Kenneth Waltz, Theory of International Politics (1979), p. 66
"Men wiser and more learned than I have discerned in history a plot, a rhythm, a predetermined pattern. These harmonies are concealed from me. I can see only one emergency following upon another as wave follows upon wave, only one great fact with respect to which, since it is unique, there can be no generalizations, only one safe rule for the historian: that he should recognize in the development of human destinies the play of the contingent and the unforeseen."
H. A. L. Fisher, History of Europe (1935), p. vii [Oxford Dictionary of Modern Quotations (1991), p. 80]
"Most of the change we think we see in life is due to truths being in and out of favour."
Robert Frost, 'Black Cottage' North of Boston (1914), [Oxford Dictionary of Modern Quotations (1991), p. 86]
"My thoughts encompass divinity, therefore divinity is. The divinity that my thoughts encompass is associated with the order that arises out of chaos... As we expand our knowledge of this realm, we ... see it in terms of one sublime order that awaits full realization."
Louis J. Halle, Out of Chaos (1977), p. 646
"Here, then, is the complexity, the fascination, and the tragedy of all political life. Politics are made up of two elements -- utopia and reality -- belonging to two different planes which can never meet."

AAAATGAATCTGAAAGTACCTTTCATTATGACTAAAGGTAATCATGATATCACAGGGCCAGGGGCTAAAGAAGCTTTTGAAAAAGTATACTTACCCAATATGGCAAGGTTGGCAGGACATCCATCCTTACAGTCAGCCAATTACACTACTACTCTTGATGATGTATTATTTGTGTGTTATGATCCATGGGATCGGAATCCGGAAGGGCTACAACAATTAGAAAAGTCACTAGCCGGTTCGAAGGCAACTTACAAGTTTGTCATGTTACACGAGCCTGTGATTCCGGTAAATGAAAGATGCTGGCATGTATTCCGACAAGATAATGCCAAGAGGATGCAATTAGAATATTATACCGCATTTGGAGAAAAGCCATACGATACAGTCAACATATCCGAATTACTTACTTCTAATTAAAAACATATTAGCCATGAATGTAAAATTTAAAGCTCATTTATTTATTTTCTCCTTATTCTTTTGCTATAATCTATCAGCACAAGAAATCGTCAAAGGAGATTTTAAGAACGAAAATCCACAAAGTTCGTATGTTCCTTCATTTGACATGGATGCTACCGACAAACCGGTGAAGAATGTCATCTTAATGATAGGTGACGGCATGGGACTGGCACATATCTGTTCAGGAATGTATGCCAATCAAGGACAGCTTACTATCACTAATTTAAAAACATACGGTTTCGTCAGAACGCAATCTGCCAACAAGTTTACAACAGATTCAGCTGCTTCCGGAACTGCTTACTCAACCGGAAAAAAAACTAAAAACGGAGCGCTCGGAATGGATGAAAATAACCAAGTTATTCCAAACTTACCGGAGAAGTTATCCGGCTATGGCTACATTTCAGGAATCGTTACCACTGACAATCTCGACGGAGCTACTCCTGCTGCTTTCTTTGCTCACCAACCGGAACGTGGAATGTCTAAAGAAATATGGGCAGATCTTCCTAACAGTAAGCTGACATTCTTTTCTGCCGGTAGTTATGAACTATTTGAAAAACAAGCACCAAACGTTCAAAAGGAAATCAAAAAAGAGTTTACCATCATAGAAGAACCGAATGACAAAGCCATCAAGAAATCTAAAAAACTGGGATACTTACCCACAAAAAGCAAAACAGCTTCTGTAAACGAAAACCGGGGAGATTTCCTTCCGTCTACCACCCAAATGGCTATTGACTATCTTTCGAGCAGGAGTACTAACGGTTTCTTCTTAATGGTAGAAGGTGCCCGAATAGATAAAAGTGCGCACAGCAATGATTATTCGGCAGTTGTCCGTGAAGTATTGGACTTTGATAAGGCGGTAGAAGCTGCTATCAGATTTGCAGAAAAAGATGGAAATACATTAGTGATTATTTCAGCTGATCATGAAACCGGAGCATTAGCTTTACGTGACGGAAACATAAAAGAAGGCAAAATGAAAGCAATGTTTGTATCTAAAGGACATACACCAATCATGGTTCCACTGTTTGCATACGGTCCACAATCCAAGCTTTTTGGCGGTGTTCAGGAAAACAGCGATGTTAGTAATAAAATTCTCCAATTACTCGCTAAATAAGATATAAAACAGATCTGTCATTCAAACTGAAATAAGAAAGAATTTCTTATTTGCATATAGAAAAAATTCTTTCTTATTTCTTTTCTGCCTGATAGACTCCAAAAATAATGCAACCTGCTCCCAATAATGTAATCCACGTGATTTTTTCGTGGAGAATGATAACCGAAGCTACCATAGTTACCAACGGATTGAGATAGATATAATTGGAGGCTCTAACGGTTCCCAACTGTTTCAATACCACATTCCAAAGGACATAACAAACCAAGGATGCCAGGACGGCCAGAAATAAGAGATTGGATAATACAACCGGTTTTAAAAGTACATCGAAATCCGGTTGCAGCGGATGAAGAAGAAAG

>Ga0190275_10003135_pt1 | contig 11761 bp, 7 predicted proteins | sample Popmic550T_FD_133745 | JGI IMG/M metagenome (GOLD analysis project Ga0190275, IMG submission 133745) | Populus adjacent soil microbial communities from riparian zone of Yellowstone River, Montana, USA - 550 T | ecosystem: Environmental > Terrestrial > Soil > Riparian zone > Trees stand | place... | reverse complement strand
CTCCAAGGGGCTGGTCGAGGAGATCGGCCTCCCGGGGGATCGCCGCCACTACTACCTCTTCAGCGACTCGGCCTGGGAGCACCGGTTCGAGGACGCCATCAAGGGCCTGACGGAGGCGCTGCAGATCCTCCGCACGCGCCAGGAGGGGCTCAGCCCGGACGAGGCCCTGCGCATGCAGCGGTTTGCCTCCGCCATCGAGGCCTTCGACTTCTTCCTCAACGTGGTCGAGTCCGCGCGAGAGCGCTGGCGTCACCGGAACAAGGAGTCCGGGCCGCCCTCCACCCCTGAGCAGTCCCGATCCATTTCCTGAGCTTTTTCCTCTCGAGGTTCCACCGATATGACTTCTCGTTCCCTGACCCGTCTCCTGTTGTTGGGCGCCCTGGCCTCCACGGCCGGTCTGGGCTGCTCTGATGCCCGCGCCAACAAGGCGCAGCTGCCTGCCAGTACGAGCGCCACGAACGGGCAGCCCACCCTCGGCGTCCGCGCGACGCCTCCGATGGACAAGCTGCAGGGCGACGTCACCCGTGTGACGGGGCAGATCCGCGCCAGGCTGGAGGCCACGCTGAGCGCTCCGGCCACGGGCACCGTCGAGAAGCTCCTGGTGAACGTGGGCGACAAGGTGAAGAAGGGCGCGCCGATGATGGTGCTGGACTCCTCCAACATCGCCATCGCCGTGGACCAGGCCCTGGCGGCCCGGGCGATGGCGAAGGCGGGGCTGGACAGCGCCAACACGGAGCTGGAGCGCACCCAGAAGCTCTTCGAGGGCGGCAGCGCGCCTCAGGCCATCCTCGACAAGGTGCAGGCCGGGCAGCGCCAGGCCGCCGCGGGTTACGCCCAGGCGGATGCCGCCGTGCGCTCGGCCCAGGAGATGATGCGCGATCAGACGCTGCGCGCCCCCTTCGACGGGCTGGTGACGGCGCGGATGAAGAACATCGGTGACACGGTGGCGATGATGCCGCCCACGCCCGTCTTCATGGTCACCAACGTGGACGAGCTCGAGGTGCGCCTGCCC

E. H. Carr, The Twenty Years' Crisis, 1919-1939 2nd ed. (1946), p. 93.
"My biggest blunder in life was attempt to seek common ground with Keynesians, based on the naive thought that by putting my ideas in Keynesian language that I would make any dent on the Keynesians."
Milton Friedman, New York Times, July 4, 1999
"War made the state and the state made war."
Charles Tilly, The Formation of National States in Western Europe (1975), p. 42
"Americans like to mock Kuwaitis as rich and pampered and lazy and decadent, which is exactly what the rest of the world says about Americans. Actually, we shouldn't mock Kuwait at all. It represents the hopes and dreams of Americans of all political persuasions. For liberals, it's a generous welfare state with guaranteed employment and a huge government bureaucracy. For conservatives, it's a country with no taxes and plenty of cheap maids who aren't allowed to vote."
Peter Carlson, "Castles in the Sand," Washington Post Magazine Jan. 14, 1996, p. 32-33
"[Bill Clinton's] greatest strength is his insincerity... I've decided Bill Clinton is at his most genuine when he's the most phony... We know he doesn't mean what he says."